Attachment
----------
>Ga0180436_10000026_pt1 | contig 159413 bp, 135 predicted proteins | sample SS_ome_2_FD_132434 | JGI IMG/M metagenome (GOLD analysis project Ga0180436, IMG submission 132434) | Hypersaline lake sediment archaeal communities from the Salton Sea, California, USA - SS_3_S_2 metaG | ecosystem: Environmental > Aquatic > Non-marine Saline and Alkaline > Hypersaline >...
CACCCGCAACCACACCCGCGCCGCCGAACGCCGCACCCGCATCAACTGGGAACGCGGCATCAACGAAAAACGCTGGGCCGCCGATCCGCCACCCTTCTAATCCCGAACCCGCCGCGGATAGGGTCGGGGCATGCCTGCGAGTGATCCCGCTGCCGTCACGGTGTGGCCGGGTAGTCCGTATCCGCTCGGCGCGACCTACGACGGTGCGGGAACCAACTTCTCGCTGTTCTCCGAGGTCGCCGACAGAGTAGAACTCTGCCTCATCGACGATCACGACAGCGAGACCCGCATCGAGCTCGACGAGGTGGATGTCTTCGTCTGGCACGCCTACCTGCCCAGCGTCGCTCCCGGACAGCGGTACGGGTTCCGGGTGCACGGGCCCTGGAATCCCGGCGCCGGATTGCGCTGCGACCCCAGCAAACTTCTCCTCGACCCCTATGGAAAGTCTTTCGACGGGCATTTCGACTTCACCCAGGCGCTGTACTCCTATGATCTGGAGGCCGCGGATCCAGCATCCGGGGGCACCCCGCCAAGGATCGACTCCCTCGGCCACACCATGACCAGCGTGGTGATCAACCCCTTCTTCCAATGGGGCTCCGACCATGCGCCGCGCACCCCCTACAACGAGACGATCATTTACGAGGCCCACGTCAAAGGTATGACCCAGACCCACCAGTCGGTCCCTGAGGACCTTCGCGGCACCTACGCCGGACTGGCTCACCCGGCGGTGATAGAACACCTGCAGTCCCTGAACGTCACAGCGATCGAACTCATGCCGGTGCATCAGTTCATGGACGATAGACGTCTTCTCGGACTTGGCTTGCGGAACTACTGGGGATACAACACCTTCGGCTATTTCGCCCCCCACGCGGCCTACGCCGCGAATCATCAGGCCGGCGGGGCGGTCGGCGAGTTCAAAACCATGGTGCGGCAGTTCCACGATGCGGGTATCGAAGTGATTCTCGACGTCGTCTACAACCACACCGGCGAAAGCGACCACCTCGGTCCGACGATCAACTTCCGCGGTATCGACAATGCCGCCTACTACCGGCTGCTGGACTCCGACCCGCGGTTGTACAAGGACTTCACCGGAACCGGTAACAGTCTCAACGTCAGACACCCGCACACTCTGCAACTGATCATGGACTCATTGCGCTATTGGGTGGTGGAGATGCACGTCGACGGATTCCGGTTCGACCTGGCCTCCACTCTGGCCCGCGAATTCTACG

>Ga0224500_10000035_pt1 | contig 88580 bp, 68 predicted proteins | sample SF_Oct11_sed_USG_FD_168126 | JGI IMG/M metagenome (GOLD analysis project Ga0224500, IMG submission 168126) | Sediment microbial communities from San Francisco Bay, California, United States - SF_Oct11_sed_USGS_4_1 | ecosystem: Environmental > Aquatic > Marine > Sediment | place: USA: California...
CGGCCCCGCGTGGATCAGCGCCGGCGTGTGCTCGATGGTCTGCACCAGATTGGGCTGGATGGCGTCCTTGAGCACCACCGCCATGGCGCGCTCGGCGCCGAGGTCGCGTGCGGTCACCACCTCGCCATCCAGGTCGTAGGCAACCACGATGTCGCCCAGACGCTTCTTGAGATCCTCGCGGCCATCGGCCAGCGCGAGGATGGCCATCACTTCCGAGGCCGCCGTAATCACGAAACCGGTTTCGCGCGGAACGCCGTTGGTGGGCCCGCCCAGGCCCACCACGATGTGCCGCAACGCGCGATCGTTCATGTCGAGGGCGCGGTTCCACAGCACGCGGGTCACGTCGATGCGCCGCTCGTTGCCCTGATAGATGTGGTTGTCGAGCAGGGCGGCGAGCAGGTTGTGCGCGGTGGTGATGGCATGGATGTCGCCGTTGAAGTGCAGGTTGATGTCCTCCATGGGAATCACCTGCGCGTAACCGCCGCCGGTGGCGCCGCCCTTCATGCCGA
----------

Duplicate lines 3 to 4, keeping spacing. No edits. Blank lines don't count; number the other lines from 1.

>Ga0224500_10000035_pt1 | contig 88580 bp, 68 predicted proteins | sample SF_Oct11_sed_USG_FD_168126 | JGI IMG/M metagenome (GOLD analysis project Ga0224500, IMG submission 168126) | Sediment microbial communities from San Francisco Bay, California, United States - SF_Oct11_sed_USGS_4_1 | ecosystem: Environmental > Aquatic > Marine > Sediment | place: USA: California...
CGGCCCCGCGTGGATCAGCGCCGGCGTGTGCTCGATGGTCTGCACCAGATTGGGCTGGATGGCGTCCTTGAGCACCACCGCCATGGCGCGCTCGGCGCCGAGGTCGCGTGCGGTCACCACCTCGCCATCCAGGTCGTAGGCAACCACGATGTCGCCCAGACGCTTCTTGAGATCCTCGCGGCCATCGGCCAGCGCGAGGATGGCCATCACTTCCGAGGCCGCCGTAATCACGAAACCGGTTTCGCGCGGAACGCCGTTGGTGGGCCCGCCCAGGCCCACCACGATGTGCCGCAACGCGCGATCGTTCATGTCGAGGGCGCGGTTCCACAGCACGCGGGTCACGTCGATGCGCCGCTCGTTGCCCTGATAGATGTGGTTGTCGAGCAGGGCGGCGAGCAGGTTGTGCGCGGTGGTGATGGCATGGATGTCGCCGTTGAAGTGCAGGTTGATGTCCTCCATGGGAATCACCTGCGCGTAACCGCCGCCGGTGGCGCCGCCCTTCATGCCGA